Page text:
‘$100 Cold Tacos’-NYC Mayor Mandates $18 Min. Wage for ‘Gig’ Delivery Drivers

New York City Mayor Eric Adams mandated a massive pay raise for ‘Gig’ workers, namely delivery drivers for organizations like DoorDash and Ubereats, in the Big Apple, raising their pay from an average of $7.96 per hour to $17.96 per hour – a 225 percent increase and nearly 3 dollars more than New York’s “official” 15 dollars minimum wage.

Ignoring protests from industry giants, Adams’s proposal will see annual increases in the wage relative to inflation, with just under 20 dollars per hour being the planned “gig wage” by 2025.

Below is a video of Adams’s statement following the beginning of the minimum wage’s implementation.

The policy is planned to go into full effect on July 12th.

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City officials and worker’s rights groups have celebrated the hike as a massive victory for delivery drivers. In his public statement, the New York City mayor said the law would significantly improve the lives of full-time ‘gig’ workers.

“This new minimum pay rate, up by almost $13.00 an hour, will guarantee these workers and their families can earn a living, access greater economic stability, and help keep our city’s legendary restaurant industry thriving,” Adams said to a crowd of onlookers, “I encourage everyone who’s listening to this, don’t forget to tip.”

The delivery firms are less confident in the policy. Several big-name delivery services publicly denounced the law and listed a series of potential measures to offset the massive new cost.

Industry leader DoorDash released a statement slamming the law, saying that the massive labor price hike could be passed off to the consumer or adversely affect the delivery drivers. Speaking to Business Insider, DoorDash called the measure “extreme” and even threatened litigation against Mayor Eric Adams.

“Given the broken process that resulted in such an extreme final minimum pay rule, we will continue to explore all paths forward — including litigation — to ensure we continue to best support Dashers and protect the flexibility that so many delivery workers like them depend on.”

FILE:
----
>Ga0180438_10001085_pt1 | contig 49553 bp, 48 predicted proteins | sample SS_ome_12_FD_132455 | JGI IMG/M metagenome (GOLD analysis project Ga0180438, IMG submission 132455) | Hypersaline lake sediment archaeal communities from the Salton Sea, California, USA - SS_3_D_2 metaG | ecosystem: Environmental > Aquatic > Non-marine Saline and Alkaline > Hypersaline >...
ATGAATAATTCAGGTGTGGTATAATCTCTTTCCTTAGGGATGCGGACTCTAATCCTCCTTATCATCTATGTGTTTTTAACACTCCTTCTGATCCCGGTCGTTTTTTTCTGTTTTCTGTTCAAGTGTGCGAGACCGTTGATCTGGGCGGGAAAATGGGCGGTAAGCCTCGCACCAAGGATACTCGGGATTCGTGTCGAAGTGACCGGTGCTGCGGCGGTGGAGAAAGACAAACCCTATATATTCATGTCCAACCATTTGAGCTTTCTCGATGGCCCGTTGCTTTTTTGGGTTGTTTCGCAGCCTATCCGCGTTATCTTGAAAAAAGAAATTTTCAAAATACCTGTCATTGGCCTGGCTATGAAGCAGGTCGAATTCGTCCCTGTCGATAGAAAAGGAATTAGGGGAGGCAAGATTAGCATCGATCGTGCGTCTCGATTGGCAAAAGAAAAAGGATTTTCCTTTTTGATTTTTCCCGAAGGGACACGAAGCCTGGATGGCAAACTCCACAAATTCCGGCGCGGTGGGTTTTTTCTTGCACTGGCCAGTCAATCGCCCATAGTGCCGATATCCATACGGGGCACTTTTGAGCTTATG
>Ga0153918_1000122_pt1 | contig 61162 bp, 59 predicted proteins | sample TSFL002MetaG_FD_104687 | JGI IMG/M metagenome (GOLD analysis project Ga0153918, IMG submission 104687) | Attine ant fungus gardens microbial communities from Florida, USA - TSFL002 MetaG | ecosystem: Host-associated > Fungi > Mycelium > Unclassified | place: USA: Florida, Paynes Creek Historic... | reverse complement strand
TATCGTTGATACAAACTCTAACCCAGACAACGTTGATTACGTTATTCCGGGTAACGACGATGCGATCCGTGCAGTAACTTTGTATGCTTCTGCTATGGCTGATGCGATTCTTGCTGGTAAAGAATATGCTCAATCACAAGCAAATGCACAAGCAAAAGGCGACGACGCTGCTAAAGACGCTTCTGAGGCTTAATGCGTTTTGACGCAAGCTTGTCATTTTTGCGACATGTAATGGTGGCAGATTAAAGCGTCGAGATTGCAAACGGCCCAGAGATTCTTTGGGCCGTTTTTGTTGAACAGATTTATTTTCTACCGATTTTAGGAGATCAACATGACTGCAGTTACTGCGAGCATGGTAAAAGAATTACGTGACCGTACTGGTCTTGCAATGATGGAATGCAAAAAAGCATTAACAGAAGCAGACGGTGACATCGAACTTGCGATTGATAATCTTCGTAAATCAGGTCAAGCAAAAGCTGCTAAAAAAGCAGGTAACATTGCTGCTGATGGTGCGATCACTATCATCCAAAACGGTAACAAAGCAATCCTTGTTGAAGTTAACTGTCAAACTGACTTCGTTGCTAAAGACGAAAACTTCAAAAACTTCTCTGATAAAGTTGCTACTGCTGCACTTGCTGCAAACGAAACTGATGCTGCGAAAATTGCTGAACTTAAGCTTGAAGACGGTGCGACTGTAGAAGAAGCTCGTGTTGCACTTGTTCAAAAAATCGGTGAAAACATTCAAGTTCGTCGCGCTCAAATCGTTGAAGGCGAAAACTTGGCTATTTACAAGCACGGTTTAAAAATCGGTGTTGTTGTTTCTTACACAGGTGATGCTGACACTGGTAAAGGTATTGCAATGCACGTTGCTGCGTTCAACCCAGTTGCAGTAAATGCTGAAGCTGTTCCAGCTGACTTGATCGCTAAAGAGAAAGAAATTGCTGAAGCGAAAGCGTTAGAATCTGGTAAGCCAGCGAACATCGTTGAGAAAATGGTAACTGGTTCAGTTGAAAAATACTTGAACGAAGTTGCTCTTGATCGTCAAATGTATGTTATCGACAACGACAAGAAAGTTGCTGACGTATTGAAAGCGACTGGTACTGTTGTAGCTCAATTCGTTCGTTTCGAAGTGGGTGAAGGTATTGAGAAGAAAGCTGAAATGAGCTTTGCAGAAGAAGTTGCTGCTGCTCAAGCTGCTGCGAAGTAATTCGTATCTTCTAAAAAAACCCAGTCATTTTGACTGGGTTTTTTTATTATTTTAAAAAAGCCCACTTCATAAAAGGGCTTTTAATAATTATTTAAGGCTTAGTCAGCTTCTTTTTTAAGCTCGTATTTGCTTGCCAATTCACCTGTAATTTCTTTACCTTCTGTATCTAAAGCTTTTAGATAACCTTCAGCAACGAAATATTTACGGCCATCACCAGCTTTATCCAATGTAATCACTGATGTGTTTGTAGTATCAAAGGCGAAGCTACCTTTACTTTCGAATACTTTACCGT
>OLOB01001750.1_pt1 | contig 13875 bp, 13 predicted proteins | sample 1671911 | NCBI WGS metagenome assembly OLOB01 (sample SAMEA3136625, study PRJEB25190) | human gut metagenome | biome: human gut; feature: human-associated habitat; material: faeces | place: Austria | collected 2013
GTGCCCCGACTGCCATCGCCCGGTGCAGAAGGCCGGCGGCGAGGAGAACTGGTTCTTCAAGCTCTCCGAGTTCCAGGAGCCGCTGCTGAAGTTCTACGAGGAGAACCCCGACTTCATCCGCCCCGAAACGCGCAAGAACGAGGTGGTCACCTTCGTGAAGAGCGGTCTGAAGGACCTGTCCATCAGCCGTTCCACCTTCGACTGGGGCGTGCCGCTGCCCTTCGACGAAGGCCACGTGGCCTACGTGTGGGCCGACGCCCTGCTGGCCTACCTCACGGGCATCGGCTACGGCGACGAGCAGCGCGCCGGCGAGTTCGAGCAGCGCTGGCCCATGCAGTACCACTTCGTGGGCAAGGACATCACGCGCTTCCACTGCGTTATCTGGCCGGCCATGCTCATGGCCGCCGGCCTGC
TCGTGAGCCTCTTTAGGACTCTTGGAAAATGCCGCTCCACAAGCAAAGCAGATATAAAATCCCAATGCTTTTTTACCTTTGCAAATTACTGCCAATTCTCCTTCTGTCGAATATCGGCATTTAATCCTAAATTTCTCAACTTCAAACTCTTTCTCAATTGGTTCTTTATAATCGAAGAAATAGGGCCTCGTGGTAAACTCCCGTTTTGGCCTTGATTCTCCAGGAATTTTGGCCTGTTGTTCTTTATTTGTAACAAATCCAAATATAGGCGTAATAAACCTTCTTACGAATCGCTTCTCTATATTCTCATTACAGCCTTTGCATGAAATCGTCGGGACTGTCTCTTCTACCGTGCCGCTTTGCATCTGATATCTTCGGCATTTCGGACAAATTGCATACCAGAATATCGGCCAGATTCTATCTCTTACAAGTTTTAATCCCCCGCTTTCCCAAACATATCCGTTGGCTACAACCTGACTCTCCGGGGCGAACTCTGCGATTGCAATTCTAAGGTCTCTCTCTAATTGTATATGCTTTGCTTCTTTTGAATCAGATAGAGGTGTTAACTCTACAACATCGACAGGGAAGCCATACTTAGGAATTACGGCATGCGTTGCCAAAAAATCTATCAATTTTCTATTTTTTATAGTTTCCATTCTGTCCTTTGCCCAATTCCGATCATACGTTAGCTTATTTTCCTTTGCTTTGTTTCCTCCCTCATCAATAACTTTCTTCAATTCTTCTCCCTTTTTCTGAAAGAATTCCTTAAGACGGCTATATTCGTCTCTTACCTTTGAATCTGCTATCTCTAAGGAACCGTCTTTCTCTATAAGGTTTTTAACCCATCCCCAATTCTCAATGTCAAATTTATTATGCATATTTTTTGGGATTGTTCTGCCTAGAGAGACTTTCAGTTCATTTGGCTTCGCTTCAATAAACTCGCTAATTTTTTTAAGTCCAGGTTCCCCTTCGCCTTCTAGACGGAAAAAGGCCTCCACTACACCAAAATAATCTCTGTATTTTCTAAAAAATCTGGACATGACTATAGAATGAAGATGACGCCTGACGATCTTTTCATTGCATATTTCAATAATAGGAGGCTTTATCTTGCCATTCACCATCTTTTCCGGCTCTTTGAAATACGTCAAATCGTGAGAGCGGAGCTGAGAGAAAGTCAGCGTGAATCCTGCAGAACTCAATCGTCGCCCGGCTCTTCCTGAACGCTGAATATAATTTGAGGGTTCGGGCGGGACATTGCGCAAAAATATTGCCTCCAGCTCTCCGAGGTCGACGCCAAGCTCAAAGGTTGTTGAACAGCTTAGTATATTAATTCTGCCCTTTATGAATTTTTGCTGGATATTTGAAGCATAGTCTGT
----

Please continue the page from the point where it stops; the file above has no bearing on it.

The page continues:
A spokesperson for giant UberEats went as far as threatening to remove tipping, hoping that the decision would offset the increased food and delivery prices that consumers may face.

“The city is lying to delivery workers – they want apps to fund this increase by eliminating jobs and reducing tipping while forcing the remaining workers to deliver orders faster.” ~UberEats spokesman Josh Gold

DoorDash and fellow industry leaders have also warned about a massive decrease in delivery drivers owing to cost-saving measures – which could include a more rigid schedule and a fixed amount of hours. Where previously ‘gig’ work was meant to supplement another fixed income, the new minimum wage law – and the response from the industry – may take away the flexibility and ease that made gig work appealing in the first place.

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Consumers have expressed mixed support for Adams’s dramatic minimum wage hike. Some have said that the previous $7.96 per hour is “slave-like” in the high-cost-of-living city.

Some weren’t fans of the services in the first place. One Twitter user argued – a bit profanely – that food delivery services are only used by “lazy” people.

Detractors of Adams’s policy fear the new law will force firms to significantly increase delivery costs – which the industry has already indicated an interest in doing.


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